This is a bit different to my usual blogs and is one of those extremely subjective topics .I hope you will bear with me though as I think it is also relevant to many countries around that world that are home to an increasingly diverse group of people.
My last year of nomadism bought to the forefront the notions of belonging and identity. Where is home for me? Combined with this is a long simmering annoyance that in Australia invariably one of the first questions I am asked upon meeting someone, particularly people over 50 years of age and of Anglo-Saxon heritage, is “Where are you from?”. Implicit in this is the notion that my brown skin and “Indian” features must mean that I was not born here or am somehow not quite Australian.In contrast when I travel overseas I can claim to be an Australian and have that accepted without qualification.
It was a recent encounter that really pushed me to ponder why this bothers me so much. It is not that I don’t acknowledge the contribution of my birthplace to who I am. It’s more that I don’t think it defines me, particularly since I was 6 year old when I moved to Australia. More pertinently though is that to feel at home in a place the people around you need to also accept that you belong there. So when I am with friends and family in Australia I feel at home. It is then in moment like the recent encounter in the cafe that I am pushed into feeling like an outsider, and moreover one that is continually being judged based on the colour of my skin.
So let me recount that incident. I was in a cafe having a meal with a friend. Part way through someone my friend knows approaches to say hello. His friend hangs back while I am introduced to my friend’s friend and the three of us exchange a few pleasantries. Suddenly the other man steps forward and without any introduction asks me “where are you from?”.
Rather disconcerted by the blunt intrusion into what had been a cordial conversation I responded that I was house sitting in the area but usually lived in the city. If in response to such a question, like I did on this occasion, I choose to decline to indulge your curiosity, then please just accept it and move on. This man was not having any of that. Instead of taking my brush off for what it was, he decided to clarify his question with “Thats not what I meant”. Having the meaning of the question clarified like I did not have the ability to understand simple English really put my back up. I responded that I knew exactly what he meant and that I didn’t see why that was relevant. Instead of even trying to understand why I was not responding appropriately to his interrogation the man just stepped back and completely disengaged from the conversation.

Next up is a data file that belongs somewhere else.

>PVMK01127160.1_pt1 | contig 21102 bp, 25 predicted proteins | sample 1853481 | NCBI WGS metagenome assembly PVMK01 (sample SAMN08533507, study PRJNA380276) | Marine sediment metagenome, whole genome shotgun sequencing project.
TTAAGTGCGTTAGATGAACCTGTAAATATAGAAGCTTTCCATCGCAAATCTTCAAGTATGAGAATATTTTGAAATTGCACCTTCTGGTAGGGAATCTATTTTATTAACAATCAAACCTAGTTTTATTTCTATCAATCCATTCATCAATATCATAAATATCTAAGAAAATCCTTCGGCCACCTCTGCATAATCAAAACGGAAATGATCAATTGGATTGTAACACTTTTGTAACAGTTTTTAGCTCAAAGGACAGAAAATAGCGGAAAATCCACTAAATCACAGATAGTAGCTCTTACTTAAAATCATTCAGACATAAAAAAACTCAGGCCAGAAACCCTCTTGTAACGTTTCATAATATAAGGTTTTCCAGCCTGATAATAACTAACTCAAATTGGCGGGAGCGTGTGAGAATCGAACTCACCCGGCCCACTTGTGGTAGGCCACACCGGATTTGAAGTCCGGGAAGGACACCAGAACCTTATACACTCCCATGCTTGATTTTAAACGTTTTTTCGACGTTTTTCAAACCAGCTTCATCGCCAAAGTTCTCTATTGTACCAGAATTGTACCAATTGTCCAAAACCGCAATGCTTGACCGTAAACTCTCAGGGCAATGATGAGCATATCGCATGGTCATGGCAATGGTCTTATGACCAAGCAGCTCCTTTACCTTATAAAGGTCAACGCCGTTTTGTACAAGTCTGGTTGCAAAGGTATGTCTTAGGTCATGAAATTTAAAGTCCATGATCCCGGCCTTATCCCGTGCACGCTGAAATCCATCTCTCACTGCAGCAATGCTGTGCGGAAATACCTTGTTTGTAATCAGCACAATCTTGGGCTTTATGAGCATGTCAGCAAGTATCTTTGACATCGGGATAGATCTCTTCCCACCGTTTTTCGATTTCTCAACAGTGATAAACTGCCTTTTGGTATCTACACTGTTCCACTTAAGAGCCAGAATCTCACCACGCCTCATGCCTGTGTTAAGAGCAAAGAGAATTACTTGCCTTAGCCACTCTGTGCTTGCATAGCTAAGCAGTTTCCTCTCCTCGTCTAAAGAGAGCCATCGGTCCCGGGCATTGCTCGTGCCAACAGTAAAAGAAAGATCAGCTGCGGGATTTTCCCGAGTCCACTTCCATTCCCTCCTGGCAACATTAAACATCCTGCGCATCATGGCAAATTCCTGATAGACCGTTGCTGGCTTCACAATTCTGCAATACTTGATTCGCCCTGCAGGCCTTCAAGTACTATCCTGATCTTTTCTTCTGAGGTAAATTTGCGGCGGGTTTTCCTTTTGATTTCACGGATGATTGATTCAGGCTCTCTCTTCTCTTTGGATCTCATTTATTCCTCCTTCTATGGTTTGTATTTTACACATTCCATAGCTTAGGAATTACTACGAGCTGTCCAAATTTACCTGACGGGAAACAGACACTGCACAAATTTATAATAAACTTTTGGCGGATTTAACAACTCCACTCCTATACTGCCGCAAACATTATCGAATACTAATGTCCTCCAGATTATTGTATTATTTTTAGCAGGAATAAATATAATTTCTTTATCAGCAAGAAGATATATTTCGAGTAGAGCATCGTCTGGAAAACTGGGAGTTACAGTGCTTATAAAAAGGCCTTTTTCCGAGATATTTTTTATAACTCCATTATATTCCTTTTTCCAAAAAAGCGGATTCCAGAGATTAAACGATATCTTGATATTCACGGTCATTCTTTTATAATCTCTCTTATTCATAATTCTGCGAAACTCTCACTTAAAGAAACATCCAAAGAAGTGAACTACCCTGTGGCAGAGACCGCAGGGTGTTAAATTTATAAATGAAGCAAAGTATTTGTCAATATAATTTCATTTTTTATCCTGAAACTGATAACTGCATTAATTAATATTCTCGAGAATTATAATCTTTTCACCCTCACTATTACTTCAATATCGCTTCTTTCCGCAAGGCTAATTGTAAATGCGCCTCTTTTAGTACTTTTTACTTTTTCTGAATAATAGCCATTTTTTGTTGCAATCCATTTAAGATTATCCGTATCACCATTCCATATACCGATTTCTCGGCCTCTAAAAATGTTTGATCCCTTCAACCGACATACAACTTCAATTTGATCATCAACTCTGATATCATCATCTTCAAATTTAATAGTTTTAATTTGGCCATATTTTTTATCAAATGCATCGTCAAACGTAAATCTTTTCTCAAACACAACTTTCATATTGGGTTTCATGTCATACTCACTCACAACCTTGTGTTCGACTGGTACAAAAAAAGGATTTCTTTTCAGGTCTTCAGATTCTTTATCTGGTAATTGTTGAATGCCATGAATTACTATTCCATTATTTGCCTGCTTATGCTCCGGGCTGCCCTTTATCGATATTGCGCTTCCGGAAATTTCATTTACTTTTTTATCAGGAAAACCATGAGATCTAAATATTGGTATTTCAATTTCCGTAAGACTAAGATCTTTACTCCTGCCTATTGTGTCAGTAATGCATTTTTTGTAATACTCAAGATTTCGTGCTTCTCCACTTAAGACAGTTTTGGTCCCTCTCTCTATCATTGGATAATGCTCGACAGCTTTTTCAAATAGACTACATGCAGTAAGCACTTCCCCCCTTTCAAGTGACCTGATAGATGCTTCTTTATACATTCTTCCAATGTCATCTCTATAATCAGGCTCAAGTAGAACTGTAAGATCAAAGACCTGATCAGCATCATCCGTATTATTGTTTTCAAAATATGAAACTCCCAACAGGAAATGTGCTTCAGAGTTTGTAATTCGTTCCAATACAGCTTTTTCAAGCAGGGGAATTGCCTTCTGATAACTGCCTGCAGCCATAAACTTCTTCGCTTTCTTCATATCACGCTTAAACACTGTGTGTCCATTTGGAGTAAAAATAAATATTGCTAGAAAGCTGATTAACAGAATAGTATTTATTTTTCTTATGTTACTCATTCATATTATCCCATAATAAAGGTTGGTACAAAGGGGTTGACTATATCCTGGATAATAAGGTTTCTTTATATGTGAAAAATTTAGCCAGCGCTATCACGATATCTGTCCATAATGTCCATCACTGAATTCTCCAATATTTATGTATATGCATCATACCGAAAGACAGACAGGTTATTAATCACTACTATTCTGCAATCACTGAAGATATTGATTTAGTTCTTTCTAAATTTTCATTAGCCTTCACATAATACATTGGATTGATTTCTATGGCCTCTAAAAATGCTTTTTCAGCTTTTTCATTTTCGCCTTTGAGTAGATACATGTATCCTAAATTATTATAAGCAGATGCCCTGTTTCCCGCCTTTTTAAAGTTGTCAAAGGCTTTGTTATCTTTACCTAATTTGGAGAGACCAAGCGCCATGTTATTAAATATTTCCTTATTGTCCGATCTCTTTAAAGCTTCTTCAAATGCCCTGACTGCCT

It was certainly a brief and in some ways innocuous encounter but one that has lingered with me. There is nothing wrong with wanting to know another persons story. Just don’t expect them to want to give it to you. Remember that the sharing of a person’s life is a gift not something that can be demanded. Instead if you genuinely want to engage with someone on their life history be prepared to accept that they came from Adelaide or Timbuktu and to take the time to better understand what that might mean for that individual. What having Sri Lankan heritage means to me is different to any other Sri Lankan you will meet. Don’t go into an encounter with your preconceived notion of the “other” you see before you. Embrace instead the complexity of what it is to live multicultural country such as Australia with people whose birthplaces range from 252 Countries and where Anglo-Saxon’s are not the only people to have been here for generations.
I recently saw a quote from the author Neil Gamain which seems quite apt.
“The gulf that exists between us as people is that when we look at each other we might see faces, skin colour, gender, race, or attitudes, but we don’t see, we can’t see, the stories”.
The beauty of engaging with a diverse range of people is that from the stories that unfold, through respectful and reciprocal conversations, we are able to expand our understanding of the other person, our country and the larger world we live in.
This has important implications at a societal level. There is a lot of emphasis placed on the need for migrants to assimilate to their new home. Part of this must be put back on the citizens of that country. If you always look at me and see the foreigner then how can I ever truly feel like I belong here? Instead of labeling and reducing people based on their skin colour or clothing choices, perhaps start to see people as complex individuals whose character and worth is so much more than their outer appearance. Why not engage with people through our commonalities – what we are passionate about or our favourite activities. Take the time to listen to the stories (if they choose to trust you with them) and I am sure you will be so much the richer for having had a genuine interaction with another human being.
I know I too frequently fall into the trap of judging a person based on their appearance. It is something I am trying to move away from doing because ultimately we are all Earthlings. We need engage with each other on this level if we are to create more inclusive and just communities. Nations rise and fall but if we can learn to look past this nebulous notions of identity and begin to see a shared Earth identity then we might be really start to create ways of living that are in keeping with the Earth’s systems.